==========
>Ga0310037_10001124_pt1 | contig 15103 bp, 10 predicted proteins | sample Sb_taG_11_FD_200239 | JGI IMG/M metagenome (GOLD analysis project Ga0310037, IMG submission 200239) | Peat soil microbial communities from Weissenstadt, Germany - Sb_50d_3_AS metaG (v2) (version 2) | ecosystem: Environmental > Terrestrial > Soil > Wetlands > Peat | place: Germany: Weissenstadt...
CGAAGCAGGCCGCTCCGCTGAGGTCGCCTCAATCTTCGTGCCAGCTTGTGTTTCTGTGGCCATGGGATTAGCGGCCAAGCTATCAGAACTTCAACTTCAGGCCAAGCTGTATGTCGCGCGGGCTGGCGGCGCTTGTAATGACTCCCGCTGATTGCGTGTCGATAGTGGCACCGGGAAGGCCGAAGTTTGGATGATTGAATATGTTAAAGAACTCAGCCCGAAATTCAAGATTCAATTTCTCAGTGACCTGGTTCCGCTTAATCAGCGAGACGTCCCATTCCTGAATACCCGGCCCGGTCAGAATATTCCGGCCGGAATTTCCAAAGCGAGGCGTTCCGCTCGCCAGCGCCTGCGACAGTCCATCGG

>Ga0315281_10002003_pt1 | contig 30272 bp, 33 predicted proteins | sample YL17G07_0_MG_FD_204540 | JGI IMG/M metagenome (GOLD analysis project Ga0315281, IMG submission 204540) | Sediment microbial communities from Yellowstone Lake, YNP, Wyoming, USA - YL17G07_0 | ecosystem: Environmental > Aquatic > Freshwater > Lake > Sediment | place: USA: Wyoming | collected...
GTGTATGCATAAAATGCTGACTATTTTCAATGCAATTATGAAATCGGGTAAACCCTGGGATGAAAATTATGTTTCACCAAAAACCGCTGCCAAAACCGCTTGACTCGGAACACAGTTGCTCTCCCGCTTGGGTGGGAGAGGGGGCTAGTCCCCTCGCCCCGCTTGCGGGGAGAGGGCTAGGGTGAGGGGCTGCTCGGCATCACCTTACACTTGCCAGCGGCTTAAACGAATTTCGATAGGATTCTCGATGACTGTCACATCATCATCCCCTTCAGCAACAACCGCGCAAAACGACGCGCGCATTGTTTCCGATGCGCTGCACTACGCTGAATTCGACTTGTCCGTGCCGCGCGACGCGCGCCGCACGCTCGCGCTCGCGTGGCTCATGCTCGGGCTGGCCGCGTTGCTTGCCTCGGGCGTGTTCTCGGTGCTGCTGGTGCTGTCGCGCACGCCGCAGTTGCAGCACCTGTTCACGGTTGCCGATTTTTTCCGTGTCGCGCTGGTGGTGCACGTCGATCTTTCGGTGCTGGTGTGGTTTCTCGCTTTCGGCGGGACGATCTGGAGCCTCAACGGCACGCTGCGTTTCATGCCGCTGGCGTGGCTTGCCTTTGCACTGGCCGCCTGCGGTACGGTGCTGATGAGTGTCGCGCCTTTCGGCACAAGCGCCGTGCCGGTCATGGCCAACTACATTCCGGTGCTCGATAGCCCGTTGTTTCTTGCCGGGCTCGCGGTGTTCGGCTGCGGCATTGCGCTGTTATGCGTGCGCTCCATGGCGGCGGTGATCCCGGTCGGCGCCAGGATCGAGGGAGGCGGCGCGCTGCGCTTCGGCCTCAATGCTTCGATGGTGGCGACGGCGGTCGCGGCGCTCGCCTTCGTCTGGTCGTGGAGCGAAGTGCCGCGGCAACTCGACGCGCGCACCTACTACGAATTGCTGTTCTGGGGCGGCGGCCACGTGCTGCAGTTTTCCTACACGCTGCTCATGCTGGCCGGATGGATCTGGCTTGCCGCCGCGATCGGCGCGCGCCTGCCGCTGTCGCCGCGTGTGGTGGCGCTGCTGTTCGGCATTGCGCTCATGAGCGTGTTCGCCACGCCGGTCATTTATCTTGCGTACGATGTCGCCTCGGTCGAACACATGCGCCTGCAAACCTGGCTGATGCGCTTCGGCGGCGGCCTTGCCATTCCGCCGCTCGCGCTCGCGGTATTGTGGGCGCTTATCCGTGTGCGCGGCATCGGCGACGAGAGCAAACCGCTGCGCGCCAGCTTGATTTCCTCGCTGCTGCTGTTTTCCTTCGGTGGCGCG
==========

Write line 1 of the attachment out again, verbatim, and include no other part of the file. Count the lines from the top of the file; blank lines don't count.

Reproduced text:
>Ga0310037_10001124_pt1 | contig 15103 bp, 10 predicted proteins | sample Sb_taG_11_FD_200239 | JGI IMG/M metagenome (GOLD analysis project Ga0310037, IMG submission 200239) | Peat soil microbial communities from Weissenstadt, Germany - Sb_50d_3_AS metaG (v2) (version 2) | ecosystem: Environmental > Terrestrial > Soil > Wetlands > Peat | place: Germany: Weissenstadt...